The Secret To Wild Foods (Plus A Recipe For Sumac Pink Peppercorn Salt) — The Wondersmith (2024)

Sometimes when you’ve been doing something for a while, it can be easy to forget where you started. Every now and then, someone comes to me excited about getting in to working with wild plants, but unsure where to begin. My advice: get to know them first.

I think about my knowledge of wild plants and fungi as a sort of community; there are those that are loud and energetic that greet you as you walk through the door, the quieter conversations tucked into the corners, and those shy wallflowers that I’m still just barely getting to know after many years spent around them. Each plant that I’ve worked with deserves a relationship and a conversation. And funnily enough, that’s often how my knowledge of them seems to progress!

It starts with a crush. I start noticing a particular plant more and more, start seeing articles about it or recipes pop up, start thinking about it a lot. I get distracted on hikes or drives and feel called to spend more time around it. I begin with research: where does this plant grow? What parts are edible? Are there any safety considerations or specific ways it should be processed? Any poisonous look-alikes to be aware of? How do indigenous people use it? What about herbalists?

Then, I harvest a bunch and get to know it. Time to develop a more personal relationship. I might brew up an infusion with just that plant and pay attention to the flavors, the smells, the overall feeling, the way it sits in my body. It’s always good to start low and slow when introducing a new plant to your body; just like any other food, there is the possibility of allergy or intolerance. I might then start thinking about flavors: what if I paired this with something acidic? Something sweet? Something salty? (Some of my most successful experiments often result from unexpected combinations, such as candied chanterelle mushrooms or pickled walnuts.) I often make a variety of infusions: vinegar, oil, syrup, and tea, and taste test each individually before adding them to dishes.

Once I understand the depth of flavor of the plant, I start to compare it to more common food items. This gives me a basis to start brainstorming recipes and researching options. For example, curly dock seed flour is similar to buckwheat, so I might look up buckwheat recipes to adapt. It’s at this point that the infatuation really begins as I start thinking about all of the wide possibilities for that particular plant. I do a lot of open-ended experimenting in the kitchen, knowing that some tests will be great and others awful. That’s how we learn. As I become more and more acquainted with each plant, they become comfortable friends, something I can reach for when I’m looking for a particular flavor profile or texture.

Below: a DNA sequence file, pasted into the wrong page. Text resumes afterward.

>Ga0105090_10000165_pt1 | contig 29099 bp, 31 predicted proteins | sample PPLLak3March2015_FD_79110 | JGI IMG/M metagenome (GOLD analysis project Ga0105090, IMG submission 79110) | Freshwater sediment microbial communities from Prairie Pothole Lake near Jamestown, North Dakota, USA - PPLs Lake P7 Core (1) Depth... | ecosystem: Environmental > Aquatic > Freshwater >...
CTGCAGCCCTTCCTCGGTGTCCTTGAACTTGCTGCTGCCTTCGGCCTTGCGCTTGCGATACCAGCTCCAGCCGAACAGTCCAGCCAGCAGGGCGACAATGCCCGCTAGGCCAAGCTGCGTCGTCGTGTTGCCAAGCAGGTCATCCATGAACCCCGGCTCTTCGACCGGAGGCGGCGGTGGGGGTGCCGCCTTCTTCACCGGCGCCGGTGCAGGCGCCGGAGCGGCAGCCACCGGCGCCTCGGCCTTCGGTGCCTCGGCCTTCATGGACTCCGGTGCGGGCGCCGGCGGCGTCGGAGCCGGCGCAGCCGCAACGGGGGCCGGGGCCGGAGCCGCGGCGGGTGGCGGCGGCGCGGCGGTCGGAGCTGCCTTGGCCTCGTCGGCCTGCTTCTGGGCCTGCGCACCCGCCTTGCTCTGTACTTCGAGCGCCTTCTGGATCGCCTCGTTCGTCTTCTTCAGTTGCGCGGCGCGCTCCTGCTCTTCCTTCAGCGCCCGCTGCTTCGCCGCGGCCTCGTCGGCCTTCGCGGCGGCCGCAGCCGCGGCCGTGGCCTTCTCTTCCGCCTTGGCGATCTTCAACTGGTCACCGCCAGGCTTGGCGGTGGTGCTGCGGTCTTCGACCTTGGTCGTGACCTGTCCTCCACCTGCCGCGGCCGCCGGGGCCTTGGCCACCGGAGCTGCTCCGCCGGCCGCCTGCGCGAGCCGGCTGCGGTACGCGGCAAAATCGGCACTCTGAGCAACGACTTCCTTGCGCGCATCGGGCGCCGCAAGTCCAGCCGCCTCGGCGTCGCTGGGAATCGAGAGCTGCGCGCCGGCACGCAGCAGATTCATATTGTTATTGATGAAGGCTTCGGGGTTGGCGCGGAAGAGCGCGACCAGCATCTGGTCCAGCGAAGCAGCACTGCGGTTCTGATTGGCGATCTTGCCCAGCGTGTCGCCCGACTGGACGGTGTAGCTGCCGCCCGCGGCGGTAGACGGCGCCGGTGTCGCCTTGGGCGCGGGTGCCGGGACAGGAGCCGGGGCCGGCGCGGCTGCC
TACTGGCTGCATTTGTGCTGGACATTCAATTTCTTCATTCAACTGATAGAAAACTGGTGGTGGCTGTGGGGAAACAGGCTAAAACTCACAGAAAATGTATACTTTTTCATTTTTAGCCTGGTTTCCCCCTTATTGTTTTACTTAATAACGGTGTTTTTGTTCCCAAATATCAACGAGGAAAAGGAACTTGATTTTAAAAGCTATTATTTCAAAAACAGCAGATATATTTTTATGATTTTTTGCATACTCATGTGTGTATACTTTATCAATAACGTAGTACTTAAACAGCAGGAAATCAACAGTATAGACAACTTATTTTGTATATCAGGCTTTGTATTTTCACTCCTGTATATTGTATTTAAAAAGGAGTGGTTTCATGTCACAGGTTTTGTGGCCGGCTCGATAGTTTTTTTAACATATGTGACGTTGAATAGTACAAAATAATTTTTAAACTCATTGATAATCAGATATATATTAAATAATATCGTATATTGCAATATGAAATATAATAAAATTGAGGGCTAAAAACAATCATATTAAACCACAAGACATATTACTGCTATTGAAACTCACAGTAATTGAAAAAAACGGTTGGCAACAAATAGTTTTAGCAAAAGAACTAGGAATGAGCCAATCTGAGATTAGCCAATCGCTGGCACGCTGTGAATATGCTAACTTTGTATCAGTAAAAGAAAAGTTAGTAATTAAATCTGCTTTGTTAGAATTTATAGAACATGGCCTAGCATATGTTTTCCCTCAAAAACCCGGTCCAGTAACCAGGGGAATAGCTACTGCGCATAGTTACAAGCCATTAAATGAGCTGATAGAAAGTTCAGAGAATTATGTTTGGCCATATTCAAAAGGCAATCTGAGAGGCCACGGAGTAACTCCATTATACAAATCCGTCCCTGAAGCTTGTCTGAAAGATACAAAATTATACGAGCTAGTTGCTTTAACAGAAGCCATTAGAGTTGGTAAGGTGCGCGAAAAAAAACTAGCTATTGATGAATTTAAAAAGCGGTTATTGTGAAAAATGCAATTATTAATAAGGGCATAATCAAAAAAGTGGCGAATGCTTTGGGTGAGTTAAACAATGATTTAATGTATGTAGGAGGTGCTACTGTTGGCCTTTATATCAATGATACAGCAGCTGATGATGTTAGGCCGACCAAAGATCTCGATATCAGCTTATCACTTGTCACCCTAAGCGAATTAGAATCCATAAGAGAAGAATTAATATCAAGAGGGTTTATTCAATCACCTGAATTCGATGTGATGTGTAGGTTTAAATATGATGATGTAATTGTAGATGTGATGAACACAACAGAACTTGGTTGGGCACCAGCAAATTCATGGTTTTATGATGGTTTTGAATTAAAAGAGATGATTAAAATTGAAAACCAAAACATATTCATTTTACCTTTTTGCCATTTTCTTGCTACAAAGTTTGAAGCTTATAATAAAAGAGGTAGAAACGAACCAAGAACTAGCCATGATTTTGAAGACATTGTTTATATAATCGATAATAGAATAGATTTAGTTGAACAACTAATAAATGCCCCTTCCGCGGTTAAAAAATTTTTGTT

And so begins a beautiful intimacy with the wild plants around my home. I understand rose hips as deeply as I understand tomatoes; I know fir tips like I know basil. It’s through curiosity-driven explorations that I’ve come to develop the knowledge I hold. And just like human friends, I know that I will always have something to learn from each plant, will always be discovering more complexities and curiosities as I continue to explore and converse.

So if you are new to foraging or simply want a way to engage a little bit more deeply, I encourage you to proceed with wonder and curiosity leading the way. Let yourself become infatuated with the plants that you feel drawn to. Explore the depth and beauty they offer. Get to know each one. Then, and only then, will blending and seasoning with them come as naturally as it does with salt and pepper.

Speaking of, here’s one of the results of my own kitchen experiments: sumac and pink peppercorn salt. Staghorn sumac is one of my most recent “plant crushes” as its bright red drupes (clusters) really stand out against the stark white world this time of year. I’ve loved watching it progress through the seasons, with flame-orange leaves and red clusters in the fall, then anter-like branches with glowing velvet in the winter. It has a refreshingly tart flavor, a bit like lemon juice (in fact, sumac tea can make a great lemonade substitute!) I love that there’s such a local source for that bright tart flavor, and it pairs especially wonderfully with the floral notes of pink peppercorns. Add in some red sea salt and you’ve got a versatile blend that’s good on just about anything.

Sumac and Pink Peppercorn Salt:


3/4 c whole pink peppercorns

1 c sumac*

1 1/4 c. red salt

1/2 c. fine sea salt


  1. In a spice grinder, briefly grind the pink peppercorns so the mixture is still pretty coarse. Spoon the peppercorns into a bowl.

  2. Add the other ingredients and mix well. Leave out to try for a couple of hours, then bottle.

*Fresh sumac needs to be processed into a spice to use in recipes like this. To do so, first dehydrate the clusters until they are no longer sticky to touch. Then, break them up off the stem and toss them in a blender. This will help to separate the fruit from the sticks and seeds. Blend in short bursts, checking often, until you can see some of the “seeds” looking slightly bald. Then, press everything through a not-too-fine mesh strainer. It takes some time and effort, but the result will be a sour red powder that can be used in recipes like this one! You can also purchase sumac at specialty grocers or international stores.

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The Secret To Wild Foods (Plus A Recipe For Sumac Pink Peppercorn Salt) — The Wondersmith (2024)
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